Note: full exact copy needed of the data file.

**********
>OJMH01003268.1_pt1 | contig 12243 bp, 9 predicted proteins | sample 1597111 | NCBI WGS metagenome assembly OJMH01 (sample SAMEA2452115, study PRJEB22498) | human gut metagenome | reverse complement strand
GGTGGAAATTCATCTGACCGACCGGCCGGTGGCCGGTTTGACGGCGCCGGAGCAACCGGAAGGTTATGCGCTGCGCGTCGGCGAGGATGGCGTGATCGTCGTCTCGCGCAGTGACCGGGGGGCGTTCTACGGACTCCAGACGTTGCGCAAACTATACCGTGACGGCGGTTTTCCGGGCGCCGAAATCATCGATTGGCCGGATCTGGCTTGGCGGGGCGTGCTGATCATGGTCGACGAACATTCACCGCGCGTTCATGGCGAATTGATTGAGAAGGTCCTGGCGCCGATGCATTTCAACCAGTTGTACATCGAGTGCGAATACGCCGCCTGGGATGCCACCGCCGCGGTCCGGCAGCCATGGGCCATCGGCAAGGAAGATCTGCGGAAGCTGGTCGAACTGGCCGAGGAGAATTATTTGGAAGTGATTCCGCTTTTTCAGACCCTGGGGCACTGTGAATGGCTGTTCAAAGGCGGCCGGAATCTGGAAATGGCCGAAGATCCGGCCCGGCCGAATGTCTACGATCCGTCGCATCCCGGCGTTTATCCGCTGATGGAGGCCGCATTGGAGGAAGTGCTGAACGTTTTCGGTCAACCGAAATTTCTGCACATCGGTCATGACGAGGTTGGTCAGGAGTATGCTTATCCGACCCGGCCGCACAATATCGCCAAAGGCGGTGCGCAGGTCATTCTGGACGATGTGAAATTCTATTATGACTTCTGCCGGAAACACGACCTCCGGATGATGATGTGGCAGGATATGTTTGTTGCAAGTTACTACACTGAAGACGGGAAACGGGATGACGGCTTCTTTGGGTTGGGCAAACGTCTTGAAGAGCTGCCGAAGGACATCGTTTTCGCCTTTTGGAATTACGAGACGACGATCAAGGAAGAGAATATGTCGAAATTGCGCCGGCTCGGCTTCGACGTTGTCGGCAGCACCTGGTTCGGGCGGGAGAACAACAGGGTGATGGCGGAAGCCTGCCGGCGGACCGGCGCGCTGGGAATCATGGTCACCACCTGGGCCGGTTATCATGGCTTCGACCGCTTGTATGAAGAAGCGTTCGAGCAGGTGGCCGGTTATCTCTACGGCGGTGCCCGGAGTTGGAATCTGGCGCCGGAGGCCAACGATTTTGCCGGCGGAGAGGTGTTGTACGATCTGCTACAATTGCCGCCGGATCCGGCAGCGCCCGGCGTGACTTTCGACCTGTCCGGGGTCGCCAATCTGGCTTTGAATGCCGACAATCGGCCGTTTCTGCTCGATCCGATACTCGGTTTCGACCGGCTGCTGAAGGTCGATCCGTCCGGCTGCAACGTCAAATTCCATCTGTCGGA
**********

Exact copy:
>OJMH01003268.1_pt1 | contig 12243 bp, 9 predicted proteins | sample 1597111 | NCBI WGS metagenome assembly OJMH01 (sample SAMEA2452115, study PRJEB22498) | human gut metagenome | reverse complement strand
GGTGGAAATTCATCTGACCGACCGGCCGGTGGCCGGTTTGACGGCGCCGGAGCAACCGGAAGGTTATGCGCTGCGCGTCGGCGAGGATGGCGTGATCGTCGTCTCGCGCAGTGACCGGGGGGCGTTCTACGGACTCCAGACGTTGCGCAAACTATACCGTGACGGCGGTTTTCCGGGCGCCGAAATCATCGATTGGCCGGATCTGGCTTGGCGGGGCGTGCTGATCATGGTCGACGAACATTCACCGCGCGTTCATGGCGAATTGATTGAGAAGGTCCTGGCGCCGATGCATTTCAACCAGTTGTACATCGAGTGCGAATACGCCGCCTGGGATGCCACCGCCGCGGTCCGGCAGCCATGGGCCATCGGCAAGGAAGATCTGCGGAAGCTGGTCGAACTGGCCGAGGAGAATTATTTGGAAGTGATTCCGCTTTTTCAGACCCTGGGGCACTGTGAATGGCTGTTCAAAGGCGGCCGGAATCTGGAAATGGCCGAAGATCCGGCCCGGCCGAATGTCTACGATCCGTCGCATCCCGGCGTTTATCCGCTGATGGAGGCCGCATTGGAGGAAGTGCTGAACGTTTTCGGTCAACCGAAATTTCTGCACATCGGTCATGACGAGGTTGGTCAGGAGTATGCTTATCCGACCCGGCCGCACAATATCGCCAAAGGCGGTGCGCAGGTCATTCTGGACGATGTGAAATTCTATTATGACTTCTGCCGGAAACACGACCTCCGGATGATGATGTGGCAGGATATGTTTGTTGCAAGTTACTACACTGAAGACGGGAAACGGGATGACGGCTTCTTTGGGTTGGGCAAACGTCTTGAAGAGCTGCCGAAGGACATCGTTTTCGCCTTTTGGAATTACGAGACGACGATCAAGGAAGAGAATATGTCGAAATTGCGCCGGCTCGGCTTCGACGTTGTCGGCAGCACCTGGTTCGGGCGGGAGAACAACAGGGTGATGGCGGAAGCCTGCCGGCGGACCGGCGCGCTGGGAATCATGGTCACCACCTGGGCCGGTTATCATGGCTTCGACCGCTTGTATGAAGAAGCGTTCGAGCAGGTGGCCGGTTATCTCTACGGCGGTGCCCGGAGTTGGAATCTGGCGCCGGAGGCCAACGATTTTGCCGGCGGAGAGGTGTTGTACGATCTGCTACAATTGCCGCCGGATCCGGCAGCGCCCGGCGTGACTTTCGACCTGTCCGGGGTCGCCAATCTGGCTTTGAATGCCGACAATCGGCCGTTTCTGCTCGATCCGATACTCGGTTTCGACCGGCTGCTGAAGGTCGATCCGTCCGGCTGCAACGTCAAATTCCATCTGTCGGA